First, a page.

Into the Woods gets lost in translation
After almost 30 years and several false starts, the screen version of the Tony Award-winning Stephen Sondheim/ James Lapine Broadway smash, Into the Woods, has finally arrived, replete with the great fanfare that is distinctly, unmistakably Disney.
Preliminary trailers for the film danced around the fact that Into the Woods is a musical, emphasizing the visual razzle-dazzle and all-star cast instead, but director Rob Marshall has displayed a knack for breathing life into that almost extinct genre with Chicago (2002) and Nine (2009). No sooner are the words “Once Upon a Time” spoken before the singing commences.
Like the play, the film is both a celebration and a continuation of various classic fairy-tale characters: Cinderella (Anna Kendrick), Little Red Riding Hood (newcomer Lilla Crawford), Rapunzel (Mackenzie Mauzy), Jack (Daniel Huttlestone) of beanstalk fame, the Baker (James Corden) and the Baker’s Wife (Emily Blunt). All the glittering trappings are here too: magic beans, opulent balls, glass slippers, et al.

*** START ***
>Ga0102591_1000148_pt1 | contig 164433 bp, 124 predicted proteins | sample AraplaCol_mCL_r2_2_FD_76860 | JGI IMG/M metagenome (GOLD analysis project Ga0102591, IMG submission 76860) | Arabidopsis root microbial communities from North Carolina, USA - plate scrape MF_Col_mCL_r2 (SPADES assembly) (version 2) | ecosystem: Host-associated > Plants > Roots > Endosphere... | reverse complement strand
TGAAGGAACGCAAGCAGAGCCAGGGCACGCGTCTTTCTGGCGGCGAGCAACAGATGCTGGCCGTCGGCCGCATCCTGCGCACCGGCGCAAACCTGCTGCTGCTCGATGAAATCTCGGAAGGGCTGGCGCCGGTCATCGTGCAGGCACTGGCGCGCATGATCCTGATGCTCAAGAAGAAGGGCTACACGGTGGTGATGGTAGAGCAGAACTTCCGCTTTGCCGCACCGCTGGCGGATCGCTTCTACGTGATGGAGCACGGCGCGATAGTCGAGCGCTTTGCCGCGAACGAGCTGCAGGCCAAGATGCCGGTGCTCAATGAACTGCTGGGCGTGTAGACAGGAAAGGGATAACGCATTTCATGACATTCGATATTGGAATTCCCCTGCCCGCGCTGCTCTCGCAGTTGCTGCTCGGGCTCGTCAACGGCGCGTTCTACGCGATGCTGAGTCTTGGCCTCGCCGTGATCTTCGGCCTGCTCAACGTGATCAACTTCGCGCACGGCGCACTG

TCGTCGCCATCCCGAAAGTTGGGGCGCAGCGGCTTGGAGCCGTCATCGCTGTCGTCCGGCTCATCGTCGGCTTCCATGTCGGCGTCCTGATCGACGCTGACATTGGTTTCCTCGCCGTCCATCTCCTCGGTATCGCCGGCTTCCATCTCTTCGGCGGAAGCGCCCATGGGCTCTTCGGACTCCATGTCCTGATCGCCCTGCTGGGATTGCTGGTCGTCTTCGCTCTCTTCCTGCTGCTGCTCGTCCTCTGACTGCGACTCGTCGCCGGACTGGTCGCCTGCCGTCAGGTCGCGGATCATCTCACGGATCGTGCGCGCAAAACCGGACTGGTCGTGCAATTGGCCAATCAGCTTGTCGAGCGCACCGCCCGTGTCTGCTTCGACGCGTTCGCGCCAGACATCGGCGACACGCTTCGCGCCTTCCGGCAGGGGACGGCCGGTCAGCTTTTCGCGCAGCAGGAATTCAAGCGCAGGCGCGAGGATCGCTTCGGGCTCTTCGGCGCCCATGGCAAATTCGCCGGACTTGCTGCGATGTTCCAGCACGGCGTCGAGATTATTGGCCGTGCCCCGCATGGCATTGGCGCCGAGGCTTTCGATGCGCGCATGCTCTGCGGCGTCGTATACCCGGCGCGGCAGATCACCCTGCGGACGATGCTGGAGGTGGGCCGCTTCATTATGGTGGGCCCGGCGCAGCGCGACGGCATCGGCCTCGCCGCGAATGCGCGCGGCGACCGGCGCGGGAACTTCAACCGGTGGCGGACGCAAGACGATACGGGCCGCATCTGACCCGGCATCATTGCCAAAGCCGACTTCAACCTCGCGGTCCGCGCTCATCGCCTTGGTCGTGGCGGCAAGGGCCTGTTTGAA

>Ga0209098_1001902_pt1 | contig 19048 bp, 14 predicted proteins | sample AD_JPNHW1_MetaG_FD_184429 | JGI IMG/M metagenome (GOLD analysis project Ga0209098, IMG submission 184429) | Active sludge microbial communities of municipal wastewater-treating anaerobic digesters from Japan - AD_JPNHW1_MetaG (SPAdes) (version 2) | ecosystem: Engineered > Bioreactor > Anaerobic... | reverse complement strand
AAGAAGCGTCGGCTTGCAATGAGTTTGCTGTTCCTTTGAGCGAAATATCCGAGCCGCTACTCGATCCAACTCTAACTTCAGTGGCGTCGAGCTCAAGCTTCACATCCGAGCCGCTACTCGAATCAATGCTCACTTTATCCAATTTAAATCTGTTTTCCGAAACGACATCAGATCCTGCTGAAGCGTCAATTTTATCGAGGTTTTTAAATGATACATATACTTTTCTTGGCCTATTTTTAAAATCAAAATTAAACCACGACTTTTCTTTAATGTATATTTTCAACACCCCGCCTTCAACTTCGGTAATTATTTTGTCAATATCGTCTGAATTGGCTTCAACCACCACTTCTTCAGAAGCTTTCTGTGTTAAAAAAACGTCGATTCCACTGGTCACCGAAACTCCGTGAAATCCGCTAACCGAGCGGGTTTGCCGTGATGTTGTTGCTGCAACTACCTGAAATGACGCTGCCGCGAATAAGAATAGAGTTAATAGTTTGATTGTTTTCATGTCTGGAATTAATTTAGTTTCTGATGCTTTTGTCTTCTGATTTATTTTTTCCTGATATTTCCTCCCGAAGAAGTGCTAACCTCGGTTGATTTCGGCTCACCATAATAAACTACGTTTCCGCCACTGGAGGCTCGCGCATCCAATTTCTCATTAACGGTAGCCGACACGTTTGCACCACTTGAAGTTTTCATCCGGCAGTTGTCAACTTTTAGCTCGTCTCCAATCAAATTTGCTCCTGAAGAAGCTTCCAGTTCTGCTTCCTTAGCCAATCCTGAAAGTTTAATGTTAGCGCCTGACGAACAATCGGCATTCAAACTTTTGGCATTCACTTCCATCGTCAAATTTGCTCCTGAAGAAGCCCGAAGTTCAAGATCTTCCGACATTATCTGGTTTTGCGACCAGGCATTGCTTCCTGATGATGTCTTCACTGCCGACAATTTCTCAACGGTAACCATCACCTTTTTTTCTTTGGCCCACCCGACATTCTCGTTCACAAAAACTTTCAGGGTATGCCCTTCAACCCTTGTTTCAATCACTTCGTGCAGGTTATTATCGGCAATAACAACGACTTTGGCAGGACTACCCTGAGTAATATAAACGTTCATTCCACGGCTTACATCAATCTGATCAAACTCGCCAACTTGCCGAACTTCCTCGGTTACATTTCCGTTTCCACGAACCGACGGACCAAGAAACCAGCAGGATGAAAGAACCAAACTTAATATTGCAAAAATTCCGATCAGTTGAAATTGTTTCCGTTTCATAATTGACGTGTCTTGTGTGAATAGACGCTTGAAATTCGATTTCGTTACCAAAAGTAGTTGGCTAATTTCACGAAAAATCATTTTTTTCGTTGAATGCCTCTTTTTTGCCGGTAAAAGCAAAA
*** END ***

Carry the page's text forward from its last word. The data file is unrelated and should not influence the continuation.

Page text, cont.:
The actors are good company and they carry their tunes well.
Meryl Streep (replete with fright wig) has a high old time as The Witch, Tracey Ullman blusters as Jack’s mum, ditto Christine Baranski’s wicked stepmother, Chris Pine and Billy Magnusson are a pair of charming princes, and Johnny Depp (doing his Sweeney Todd British brogue) is The Wolf, although his appearance is brief and he’s limited to just one number.
The first half of the film follows the familiar story trajectories of the respective fairy tales while the second takes the characters into different directions, and it’s here where the film begins to lose momentum – gradually at first then more rapidly. It’s here where the special effects begin to take over, and the story gets lost in the woods, as it were.
Nevertheless, Into the Woods is superior to earlier, equally overhyped Disney disappointments as Tim Burton’s Alice in Wonderland (2010) and this year’s muddled Maleficent. There’s magic in the air, and although it tends to evaporate in the latter stages, there’s enough to engage the eye and ear, if not always the heart.
Into the Woods opens Christmas Day.